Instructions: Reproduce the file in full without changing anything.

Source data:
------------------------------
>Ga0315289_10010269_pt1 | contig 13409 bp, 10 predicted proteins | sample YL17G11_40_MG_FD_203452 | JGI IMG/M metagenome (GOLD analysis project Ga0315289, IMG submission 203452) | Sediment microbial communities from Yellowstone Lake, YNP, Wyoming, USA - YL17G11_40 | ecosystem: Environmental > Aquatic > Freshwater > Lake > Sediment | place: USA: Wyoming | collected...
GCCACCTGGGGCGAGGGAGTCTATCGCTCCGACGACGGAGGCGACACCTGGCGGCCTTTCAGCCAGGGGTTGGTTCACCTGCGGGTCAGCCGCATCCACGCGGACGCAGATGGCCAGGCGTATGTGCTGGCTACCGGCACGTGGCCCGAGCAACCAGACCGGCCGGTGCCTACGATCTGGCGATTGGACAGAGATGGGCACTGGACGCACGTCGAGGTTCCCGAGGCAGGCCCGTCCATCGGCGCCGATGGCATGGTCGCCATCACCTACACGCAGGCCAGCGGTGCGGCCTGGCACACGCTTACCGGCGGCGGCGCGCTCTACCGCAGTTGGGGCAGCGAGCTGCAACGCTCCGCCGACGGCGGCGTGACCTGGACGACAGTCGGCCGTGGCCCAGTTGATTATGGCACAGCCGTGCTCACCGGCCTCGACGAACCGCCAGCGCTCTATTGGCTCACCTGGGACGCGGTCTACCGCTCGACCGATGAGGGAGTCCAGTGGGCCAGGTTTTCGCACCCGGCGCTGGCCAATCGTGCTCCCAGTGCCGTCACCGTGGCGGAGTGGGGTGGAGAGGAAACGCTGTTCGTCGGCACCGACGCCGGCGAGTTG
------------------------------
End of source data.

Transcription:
>Ga0315289_10010269_pt1 | contig 13409 bp, 10 predicted proteins | sample YL17G11_40_MG_FD_203452 | JGI IMG/M metagenome (GOLD analysis project Ga0315289, IMG submission 203452) | Sediment microbial communities from Yellowstone Lake, YNP, Wyoming, USA - YL17G11_40 | ecosystem: Environmental > Aquatic > Freshwater > Lake > Sediment | place: USA: Wyoming | collected...
GCCACCTGGGGCGAGGGAGTCTATCGCTCCGACGACGGAGGCGACACCTGGCGGCCTTTCAGCCAGGGGTTGGTTCACCTGCGGGTCAGCCGCATCCACGCGGACGCAGATGGCCAGGCGTATGTGCTGGCTACCGGCACGTGGCCCGAGCAACCAGACCGGCCGGTGCCTACGATCTGGCGATTGGACAGAGATGGGCACTGGACGCACGTCGAGGTTCCCGAGGCAGGCCCGTCCATCGGCGCCGATGGCATGGTCGCCATCACCTACACGCAGGCCAGCGGTGCGGCCTGGCACACGCTTACCGGCGGCGGCGCGCTCTACCGCAGTTGGGGCAGCGAGCTGCAACGCTCCGCCGACGGCGGCGTGACCTGGACGACAGTCGGCCGTGGCCCAGTTGATTATGGCACAGCCGTGCTCACCGGCCTCGACGAACCGCCAGCGCTCTATTGGCTCACCTGGGACGCGGTCTACCGCTCGACCGATGAGGGAGTCCAGTGGGCCAGGTTTTCGCACCCGGCGCTGGCCAATCGTGCTCCCAGTGCCGTCACCGTGGCGGAGTGGGGTGGAGAGGAAACGCTGTTCGTCGGCACCGACGCCGGCGAGTTG